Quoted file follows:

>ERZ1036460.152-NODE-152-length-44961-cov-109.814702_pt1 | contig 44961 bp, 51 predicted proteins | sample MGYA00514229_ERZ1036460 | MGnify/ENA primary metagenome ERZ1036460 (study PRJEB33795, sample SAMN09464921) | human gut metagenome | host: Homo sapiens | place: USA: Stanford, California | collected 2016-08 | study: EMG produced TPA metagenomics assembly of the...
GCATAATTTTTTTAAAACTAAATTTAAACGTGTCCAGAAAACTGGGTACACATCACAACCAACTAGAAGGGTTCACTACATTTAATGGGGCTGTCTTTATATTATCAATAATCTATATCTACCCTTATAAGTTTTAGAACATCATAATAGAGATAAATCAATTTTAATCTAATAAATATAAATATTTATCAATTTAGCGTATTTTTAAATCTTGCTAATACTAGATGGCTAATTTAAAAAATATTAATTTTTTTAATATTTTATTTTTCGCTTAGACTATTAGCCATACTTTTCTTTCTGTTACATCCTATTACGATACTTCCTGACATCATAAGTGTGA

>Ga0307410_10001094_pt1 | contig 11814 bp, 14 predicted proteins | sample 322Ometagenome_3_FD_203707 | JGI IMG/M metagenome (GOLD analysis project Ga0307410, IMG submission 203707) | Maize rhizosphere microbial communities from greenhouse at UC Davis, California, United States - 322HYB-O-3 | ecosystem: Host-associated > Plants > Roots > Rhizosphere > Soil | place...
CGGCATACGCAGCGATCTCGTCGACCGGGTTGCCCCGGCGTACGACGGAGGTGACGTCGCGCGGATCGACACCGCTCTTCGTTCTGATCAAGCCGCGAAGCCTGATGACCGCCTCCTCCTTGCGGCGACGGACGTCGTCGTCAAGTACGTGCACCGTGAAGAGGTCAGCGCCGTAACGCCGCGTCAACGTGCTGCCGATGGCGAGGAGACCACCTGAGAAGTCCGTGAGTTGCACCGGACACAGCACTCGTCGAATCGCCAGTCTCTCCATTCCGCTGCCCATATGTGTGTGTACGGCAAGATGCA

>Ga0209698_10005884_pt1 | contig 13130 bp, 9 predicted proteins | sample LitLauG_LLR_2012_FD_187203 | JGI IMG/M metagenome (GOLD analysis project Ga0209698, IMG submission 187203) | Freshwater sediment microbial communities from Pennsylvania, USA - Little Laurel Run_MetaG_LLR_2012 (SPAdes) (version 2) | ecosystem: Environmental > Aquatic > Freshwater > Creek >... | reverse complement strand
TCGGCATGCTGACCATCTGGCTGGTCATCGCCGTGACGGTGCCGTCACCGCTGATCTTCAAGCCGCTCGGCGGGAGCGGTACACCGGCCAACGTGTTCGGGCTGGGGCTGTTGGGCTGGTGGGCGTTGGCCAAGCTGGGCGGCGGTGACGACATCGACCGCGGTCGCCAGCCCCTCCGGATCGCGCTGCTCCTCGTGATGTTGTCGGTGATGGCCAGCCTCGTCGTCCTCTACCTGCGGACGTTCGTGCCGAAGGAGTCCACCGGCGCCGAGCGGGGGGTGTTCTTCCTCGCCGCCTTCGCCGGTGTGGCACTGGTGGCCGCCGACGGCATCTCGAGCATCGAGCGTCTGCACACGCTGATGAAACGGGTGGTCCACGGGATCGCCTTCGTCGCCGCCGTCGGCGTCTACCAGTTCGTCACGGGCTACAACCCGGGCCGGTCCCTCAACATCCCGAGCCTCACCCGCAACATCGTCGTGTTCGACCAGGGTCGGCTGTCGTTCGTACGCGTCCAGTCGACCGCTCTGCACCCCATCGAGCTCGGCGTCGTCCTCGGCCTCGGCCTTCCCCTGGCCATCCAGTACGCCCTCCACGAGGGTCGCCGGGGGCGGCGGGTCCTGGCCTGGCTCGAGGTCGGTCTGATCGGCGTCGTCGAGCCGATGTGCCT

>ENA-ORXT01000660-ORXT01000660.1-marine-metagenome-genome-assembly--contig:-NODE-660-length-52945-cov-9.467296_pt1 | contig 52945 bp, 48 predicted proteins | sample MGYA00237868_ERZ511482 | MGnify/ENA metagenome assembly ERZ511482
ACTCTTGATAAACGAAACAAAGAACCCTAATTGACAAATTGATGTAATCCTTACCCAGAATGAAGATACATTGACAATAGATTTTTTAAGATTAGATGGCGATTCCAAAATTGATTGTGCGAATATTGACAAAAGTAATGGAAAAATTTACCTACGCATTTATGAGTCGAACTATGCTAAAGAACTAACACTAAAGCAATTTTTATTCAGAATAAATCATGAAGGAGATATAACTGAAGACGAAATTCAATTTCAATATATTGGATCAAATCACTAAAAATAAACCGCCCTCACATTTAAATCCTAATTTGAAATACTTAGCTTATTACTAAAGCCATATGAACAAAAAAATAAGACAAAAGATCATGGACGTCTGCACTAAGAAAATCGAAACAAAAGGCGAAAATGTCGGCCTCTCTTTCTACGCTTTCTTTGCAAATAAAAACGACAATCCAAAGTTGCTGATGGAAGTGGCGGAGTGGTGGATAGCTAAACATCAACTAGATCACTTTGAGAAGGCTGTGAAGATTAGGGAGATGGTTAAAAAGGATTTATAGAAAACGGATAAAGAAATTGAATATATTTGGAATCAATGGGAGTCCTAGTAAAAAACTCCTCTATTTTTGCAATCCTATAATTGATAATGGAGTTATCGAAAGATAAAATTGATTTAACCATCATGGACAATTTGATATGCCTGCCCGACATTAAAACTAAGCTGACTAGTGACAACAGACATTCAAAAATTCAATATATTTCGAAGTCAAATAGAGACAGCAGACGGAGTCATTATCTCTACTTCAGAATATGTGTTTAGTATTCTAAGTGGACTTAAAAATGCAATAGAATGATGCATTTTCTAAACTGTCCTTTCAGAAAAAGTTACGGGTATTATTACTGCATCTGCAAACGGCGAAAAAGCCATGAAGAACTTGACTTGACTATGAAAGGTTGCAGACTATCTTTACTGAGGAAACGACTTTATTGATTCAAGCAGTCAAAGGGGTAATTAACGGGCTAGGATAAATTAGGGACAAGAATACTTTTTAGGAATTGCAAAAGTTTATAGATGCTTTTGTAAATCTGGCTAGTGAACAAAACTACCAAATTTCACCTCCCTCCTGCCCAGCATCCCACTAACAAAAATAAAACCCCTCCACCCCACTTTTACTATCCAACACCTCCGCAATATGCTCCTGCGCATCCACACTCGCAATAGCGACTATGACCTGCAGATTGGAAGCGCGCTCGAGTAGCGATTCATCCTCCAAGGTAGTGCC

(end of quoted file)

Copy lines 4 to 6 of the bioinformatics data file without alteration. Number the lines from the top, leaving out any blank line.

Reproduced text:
CGGCATACGCAGCGATCTCGTCGACCGGGTTGCCCCGGCGTACGACGGAGGTGACGTCGCGCGGATCGACACCGCTCTTCGTTCTGATCAAGCCGCGAAGCCTGATGACCGCCTCCTCCTTGCGGCGACGGACGTCGTCGTCAAGTACGTGCACCGTGAAGAGGTCAGCGCCGTAACGCCGCGTCAACGTGCTGCCGATGGCGAGGAGACCACCTGAGAAGTCCGTGAGTTGCACCGGACACAGCACTCGTCGAATCGCCAGTCTCTCCATTCCGCTGCCCATATGTGTGTGTACGGCAAGATGCA

>Ga0209698_10005884_pt1 | contig 13130 bp, 9 predicted proteins | sample LitLauG_LLR_2012_FD_187203 | JGI IMG/M metagenome (GOLD analysis project Ga0209698, IMG submission 187203) | Freshwater sediment microbial communities from Pennsylvania, USA - Little Laurel Run_MetaG_LLR_2012 (SPAdes) (version 2) | ecosystem: Environmental > Aquatic > Freshwater > Creek >... | reverse complement strand
TCGGCATGCTGACCATCTGGCTGGTCATCGCCGTGACGGTGCCGTCACCGCTGATCTTCAAGCCGCTCGGCGGGAGCGGTACACCGGCCAACGTGTTCGGGCTGGGGCTGTTGGGCTGGTGGGCGTTGGCCAAGCTGGGCGGCGGTGACGACATCGACCGCGGTCGCCAGCCCCTCCGGATCGCGCTGCTCCTCGTGATGTTGTCGGTGATGGCCAGCCTCGTCGTCCTCTACCTGCGGACGTTCGTGCCGAAGGAGTCCACCGGCGCCGAGCGGGGGGTGTTCTTCCTCGCCGCCTTCGCCGGTGTGGCACTGGTGGCCGCCGACGGCATCTCGAGCATCGAGCGTCTGCACACGCTGATGAAACGGGTGGTCCACGGGATCGCCTTCGTCGCCGCCGTCGGCGTCTACCAGTTCGTCACGGGCTACAACCCGGGCCGGTCCCTCAACATCCCGAGCCTCACCCGCAACATCGTCGTGTTCGACCAGGGTCGGCTGTCGTTCGTACGCGTCCAGTCGACCGCTCTGCACCCCATCGAGCTCGGCGTCGTCCTCGGCCTCGGCCTTCCCCTGGCCATCCAGTACGCCCTCCACGAGGGTCGCCGGGGGCGGCGGGTCCTGGCCTGGCTCGAGGTCGGTCTGATCGGCGTCGTCGAGCCGATGTGCCT